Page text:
ular river or lake, and additional ecological examples are
mentioned in detail by Pielou [16] and Matern [12].
Weibel [25] presents a section on the utilization of
electron micrographs of liver cells for useful information
on cell sizes and orientation, especially relevant in
cancer research and drugrelated experiments. Lang and
Melhuish [10] looked at estimating lengths and diameters
of plant roots by passing a plane underground through the
root system.
The applications are numerous, especially for the
fields associated with the physical, agricultural, and
ecological sciences. Many different useful measurements
may be obtained through the various sampling techniques,
not only for generating unbiased estimators for the param
eters, but also for obtaining variance approximations for
inferential purposes.
CHAPTER 2
BASIC STEREOLOGICAL RELATIONSHIPS
2.1 The Mosaic
Throughout the remaining chapters, the term mosaic
will refer to a twodimensional structure composed of
two or more distinctive features called phases. The
general topic under research involves the estimation of
various structural properties of the mosaic through geo
metric sampling procedures, and the development of addi
tional properties of these estimators, such as consistency,
asymptotic distribution, and variance approximations. The
details of interest on the mosaic might include:
(1) The areal fractions of the mosaic occupied by differ
ent phases, which in turn may estimate the volume
fractions if the mosaic represents a planar sectioning
of a threedimensional figure.
(2) Boundary length of certain twodimensional features,
which in turn, may estimate the corresponding surface
area of threedimensional features.
(3) Possible feature orientation or homogeneity on the
mosaic.
The information needed to generate estimates for the param
eters of the mosaic can be obtained through many different
sampling procedures, three of which will be discussed in
detail in the succeeding chapters. They are:
(1) Randomly selecting one or more areal sections from
the mosaic.
(2) Randomly locating one or more linear transects within
the boundaries of the mosaic.
(3) Randomly locating a set of points on the mosaic.
Estimation of structural properties of the mosaic through
areal, lineal, and point sampling has a rich history in
quantitative microscopy and other disciplines, as pointed
out in Chapter 1. The remaining sections of this chapter
will review some of the known results, which will be used
to build upon in the remaining chapters.
2.2 Basic Stereological Results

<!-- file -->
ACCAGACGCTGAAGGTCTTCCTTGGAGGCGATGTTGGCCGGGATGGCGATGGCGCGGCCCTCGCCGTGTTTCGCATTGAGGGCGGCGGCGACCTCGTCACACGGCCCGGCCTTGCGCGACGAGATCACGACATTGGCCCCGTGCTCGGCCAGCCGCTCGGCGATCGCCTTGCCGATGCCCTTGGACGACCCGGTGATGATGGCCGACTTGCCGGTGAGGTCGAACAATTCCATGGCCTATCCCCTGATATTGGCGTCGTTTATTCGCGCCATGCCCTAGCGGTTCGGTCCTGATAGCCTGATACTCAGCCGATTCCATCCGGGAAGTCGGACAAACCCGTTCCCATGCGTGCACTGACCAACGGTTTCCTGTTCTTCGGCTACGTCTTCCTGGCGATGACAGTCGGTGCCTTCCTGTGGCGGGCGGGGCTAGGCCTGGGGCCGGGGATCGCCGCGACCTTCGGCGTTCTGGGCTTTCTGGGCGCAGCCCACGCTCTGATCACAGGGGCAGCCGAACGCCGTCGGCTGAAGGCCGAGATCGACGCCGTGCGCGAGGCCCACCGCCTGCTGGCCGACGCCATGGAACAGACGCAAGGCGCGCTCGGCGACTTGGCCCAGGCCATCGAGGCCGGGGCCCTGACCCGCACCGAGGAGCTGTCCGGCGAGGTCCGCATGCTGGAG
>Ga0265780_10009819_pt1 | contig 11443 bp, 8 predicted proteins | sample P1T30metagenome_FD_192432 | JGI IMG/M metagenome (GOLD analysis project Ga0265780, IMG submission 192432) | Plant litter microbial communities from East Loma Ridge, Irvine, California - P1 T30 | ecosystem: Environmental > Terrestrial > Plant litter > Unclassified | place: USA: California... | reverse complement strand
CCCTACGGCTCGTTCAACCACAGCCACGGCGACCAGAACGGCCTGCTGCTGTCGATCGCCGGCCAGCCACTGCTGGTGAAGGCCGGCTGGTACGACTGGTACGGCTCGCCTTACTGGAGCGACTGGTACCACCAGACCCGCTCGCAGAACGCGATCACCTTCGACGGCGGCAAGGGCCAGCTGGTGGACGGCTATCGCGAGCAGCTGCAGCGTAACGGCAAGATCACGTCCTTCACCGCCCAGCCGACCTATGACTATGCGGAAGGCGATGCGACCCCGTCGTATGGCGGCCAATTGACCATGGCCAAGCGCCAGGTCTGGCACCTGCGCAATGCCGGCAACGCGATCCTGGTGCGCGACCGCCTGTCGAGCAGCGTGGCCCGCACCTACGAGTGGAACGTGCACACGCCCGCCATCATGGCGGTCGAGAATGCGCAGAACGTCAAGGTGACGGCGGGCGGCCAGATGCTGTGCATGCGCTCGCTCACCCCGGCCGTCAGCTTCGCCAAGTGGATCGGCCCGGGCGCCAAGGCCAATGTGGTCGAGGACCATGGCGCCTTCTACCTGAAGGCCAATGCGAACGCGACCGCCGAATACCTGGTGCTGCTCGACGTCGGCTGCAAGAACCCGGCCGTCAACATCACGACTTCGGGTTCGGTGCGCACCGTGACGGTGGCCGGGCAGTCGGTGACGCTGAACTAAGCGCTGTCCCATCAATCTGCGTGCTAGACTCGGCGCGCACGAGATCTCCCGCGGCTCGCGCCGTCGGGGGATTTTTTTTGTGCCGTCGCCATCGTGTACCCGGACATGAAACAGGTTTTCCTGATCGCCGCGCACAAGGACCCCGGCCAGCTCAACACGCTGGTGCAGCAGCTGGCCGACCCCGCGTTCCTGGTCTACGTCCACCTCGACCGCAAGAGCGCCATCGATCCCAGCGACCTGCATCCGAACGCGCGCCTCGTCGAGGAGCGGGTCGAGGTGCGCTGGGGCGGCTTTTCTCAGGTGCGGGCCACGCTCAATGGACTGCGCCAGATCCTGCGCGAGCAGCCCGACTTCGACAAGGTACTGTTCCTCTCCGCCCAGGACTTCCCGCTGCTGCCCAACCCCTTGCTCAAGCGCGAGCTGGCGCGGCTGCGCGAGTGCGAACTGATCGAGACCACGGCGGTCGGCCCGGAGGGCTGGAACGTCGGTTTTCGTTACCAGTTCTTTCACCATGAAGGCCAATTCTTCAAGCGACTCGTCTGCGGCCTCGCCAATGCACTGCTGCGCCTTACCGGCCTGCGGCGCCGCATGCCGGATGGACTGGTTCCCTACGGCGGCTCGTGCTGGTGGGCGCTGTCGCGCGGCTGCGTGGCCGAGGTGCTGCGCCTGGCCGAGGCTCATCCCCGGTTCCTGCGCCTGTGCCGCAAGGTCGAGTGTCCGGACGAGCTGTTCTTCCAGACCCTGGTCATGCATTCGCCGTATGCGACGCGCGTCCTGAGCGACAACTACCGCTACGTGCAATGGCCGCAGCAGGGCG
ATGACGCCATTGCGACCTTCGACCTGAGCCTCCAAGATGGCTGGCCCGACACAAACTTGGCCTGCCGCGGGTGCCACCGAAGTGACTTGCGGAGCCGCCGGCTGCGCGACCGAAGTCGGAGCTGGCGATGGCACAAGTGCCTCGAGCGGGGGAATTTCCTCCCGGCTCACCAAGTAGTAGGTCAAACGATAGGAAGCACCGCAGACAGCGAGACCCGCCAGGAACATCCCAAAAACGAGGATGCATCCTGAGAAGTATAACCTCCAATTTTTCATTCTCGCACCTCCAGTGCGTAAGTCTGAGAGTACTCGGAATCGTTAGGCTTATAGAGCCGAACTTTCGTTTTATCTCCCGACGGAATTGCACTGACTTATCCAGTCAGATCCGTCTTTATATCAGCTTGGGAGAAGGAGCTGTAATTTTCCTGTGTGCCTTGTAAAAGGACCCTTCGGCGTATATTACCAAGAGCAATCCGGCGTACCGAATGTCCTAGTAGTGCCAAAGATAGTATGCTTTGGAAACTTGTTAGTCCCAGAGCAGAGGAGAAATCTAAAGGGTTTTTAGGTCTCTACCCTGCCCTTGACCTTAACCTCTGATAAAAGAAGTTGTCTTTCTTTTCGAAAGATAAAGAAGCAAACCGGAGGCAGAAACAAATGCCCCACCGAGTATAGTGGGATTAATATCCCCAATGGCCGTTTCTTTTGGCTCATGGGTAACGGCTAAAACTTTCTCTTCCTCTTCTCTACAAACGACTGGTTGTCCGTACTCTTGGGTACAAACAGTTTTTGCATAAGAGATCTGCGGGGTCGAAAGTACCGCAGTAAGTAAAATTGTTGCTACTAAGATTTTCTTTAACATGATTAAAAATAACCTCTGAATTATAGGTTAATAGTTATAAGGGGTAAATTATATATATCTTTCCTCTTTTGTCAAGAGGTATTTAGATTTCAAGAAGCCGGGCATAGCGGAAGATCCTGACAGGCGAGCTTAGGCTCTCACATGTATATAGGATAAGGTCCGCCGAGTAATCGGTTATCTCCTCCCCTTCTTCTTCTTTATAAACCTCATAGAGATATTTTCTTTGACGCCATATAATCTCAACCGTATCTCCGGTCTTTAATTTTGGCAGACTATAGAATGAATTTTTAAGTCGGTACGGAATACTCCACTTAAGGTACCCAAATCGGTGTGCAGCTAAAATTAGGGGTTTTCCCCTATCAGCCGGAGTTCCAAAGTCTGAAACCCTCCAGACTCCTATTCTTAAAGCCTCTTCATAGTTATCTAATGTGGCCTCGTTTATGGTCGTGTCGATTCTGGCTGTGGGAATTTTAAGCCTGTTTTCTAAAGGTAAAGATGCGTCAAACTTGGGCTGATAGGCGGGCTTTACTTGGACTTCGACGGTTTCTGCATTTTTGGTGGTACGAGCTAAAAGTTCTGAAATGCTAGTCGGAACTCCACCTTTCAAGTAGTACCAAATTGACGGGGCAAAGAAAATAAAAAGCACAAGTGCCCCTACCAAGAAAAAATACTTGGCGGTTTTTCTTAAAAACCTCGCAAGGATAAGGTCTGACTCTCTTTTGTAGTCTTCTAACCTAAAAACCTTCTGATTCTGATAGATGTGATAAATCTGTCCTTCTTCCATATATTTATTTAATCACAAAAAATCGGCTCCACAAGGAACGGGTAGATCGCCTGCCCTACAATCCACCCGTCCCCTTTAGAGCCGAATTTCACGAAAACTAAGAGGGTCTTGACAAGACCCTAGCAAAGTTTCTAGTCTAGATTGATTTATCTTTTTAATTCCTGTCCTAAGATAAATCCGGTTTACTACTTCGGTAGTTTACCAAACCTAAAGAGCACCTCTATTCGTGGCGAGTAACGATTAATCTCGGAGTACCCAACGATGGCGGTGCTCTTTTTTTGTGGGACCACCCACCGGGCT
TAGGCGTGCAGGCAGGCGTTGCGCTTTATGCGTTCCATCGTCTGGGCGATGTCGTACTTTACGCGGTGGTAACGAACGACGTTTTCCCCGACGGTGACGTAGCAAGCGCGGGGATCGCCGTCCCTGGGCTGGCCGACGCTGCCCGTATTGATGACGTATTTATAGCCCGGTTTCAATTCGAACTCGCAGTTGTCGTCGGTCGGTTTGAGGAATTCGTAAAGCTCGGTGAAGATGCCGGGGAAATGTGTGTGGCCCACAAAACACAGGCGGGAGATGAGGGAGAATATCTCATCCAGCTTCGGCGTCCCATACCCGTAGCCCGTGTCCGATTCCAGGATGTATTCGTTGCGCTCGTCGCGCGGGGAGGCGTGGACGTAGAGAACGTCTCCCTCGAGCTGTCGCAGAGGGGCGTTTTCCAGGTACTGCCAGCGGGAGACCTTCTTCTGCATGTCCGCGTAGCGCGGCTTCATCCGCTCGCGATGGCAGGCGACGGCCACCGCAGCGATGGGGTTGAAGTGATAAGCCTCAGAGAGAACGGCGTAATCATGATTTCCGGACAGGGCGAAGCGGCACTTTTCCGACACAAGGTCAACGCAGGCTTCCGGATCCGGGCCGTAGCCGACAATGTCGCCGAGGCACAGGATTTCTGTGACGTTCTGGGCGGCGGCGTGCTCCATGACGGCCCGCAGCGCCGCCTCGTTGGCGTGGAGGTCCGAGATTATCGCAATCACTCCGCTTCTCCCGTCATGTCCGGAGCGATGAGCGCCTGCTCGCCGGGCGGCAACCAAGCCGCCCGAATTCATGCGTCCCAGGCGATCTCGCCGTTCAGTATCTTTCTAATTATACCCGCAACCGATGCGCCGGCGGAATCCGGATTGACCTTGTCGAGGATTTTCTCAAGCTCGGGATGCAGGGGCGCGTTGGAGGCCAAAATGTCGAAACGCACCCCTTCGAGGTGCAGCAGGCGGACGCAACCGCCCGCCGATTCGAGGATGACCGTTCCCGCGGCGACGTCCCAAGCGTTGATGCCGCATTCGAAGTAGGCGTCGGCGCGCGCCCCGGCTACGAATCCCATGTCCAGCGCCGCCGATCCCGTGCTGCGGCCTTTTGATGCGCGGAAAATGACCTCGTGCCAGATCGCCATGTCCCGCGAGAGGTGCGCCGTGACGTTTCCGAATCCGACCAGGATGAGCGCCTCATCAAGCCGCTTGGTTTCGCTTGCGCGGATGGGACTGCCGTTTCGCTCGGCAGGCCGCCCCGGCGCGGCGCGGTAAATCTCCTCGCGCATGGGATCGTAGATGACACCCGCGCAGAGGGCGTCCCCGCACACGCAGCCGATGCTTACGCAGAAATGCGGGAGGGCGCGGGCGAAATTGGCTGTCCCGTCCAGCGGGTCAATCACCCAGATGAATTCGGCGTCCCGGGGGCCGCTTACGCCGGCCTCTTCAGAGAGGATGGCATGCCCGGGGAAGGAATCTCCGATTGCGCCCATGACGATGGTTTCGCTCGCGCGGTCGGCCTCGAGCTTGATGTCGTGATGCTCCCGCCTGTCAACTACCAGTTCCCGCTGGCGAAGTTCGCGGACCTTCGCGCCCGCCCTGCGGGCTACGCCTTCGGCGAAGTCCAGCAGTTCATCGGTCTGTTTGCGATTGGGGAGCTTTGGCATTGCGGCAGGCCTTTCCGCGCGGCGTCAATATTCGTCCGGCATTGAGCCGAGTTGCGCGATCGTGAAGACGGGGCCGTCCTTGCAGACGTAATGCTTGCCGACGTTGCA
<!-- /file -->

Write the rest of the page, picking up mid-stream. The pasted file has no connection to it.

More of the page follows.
Throughout the years, researchers in the field of
quantitative microscopy have strived to develop unbiased
estimators for the parameters of the mosaic. The popu
lation quantities of interest include volumes and surface
areas of threedimensional phases and areas and boundary
lengths of twodimensional phases. The sampling devices
used are planes, lines, and points, so that the sample
measurements arise from the intersection between the
sampling device and the phase of the mosaic. The measure
ments from an areal section include the total area of the
th
sample, A, and the area occupied by the j phase, denoted
by A.. The lineal transect measurements of interest are L,
J
the length of the transect, L the total length of the
th
intersection of the line with the j phase, and I., the
number of intersections of the transect with the boundaries
of the jth phase. Similarly for point sampling, the number
of points, n, and the point count for phase j, N., will be
important measurements to the experimenter.
A set of unbiased estimators for the parameters of the
mosaic that were developed individually by the various
scientists over the years were generalized by Miles [151
into a single result based on an exercise in ndimensional
geometrical probability. Miles' theorem states:
To estimate a tdimensional quantity of a
ddimensional mosaic using an sdimensional sampling
device yielding (s +t d)dimensional measurements,
for s, t, and d nonnegative integers such that t< d
and s d, let
Dd = the measure of the population figure
D = the measure of the intersection of
the sampling device with the popu
lation figure
Xt = the measure of the feature of interest
on the population figure
Xs+td = the measure of the intersection of the
sampling device with the feature of
interest.
(Here, measure is defined to be volume in three
dimensions, area in two dimensions, length in one
dimension, and point counts for zero dimensions.)
Suppose the sampling device is randomly
located in the space and that D is not zero.
s
Then
E(X D ) kd(st) D (2.2.1)
s d
where
s + 1 t +1
kd(s,t) = s td i d2+ (2.2.2)
2 2
Looking at the individual parameters of interest, the
estimators obtained from this single relationship will be
the same as those individually developed, as discussed in
the history of quantitative microscopy by DeHoff and
Rhines [51.
Suppose the parameter of interest is the volume
fraction occupied by a particular phase. Let V denote the
volume of the threedimensional figure, and V. the volume
of phase j on the figure. If an areal sample is used,
then the intersection of the planar sample with phase j
will be the phase j areas on the plane. With d =t =3 and
s =2, k3(2,3)= 1, so that E(A )/E(A) =V./V. Similarly,
for a lineal transect, where d =t = and for point
sampling, where d = t = 0, one has
E(N.) E(L ) E(A.) V.
 = (2.2.3)
E(n) E(L) E A V
Also, for fixed areal fraction, A./A, when d=t =2,
J
lineal and point sampling will yield
E(N.) E(L.) A.
_____ ___ L (2.2.4)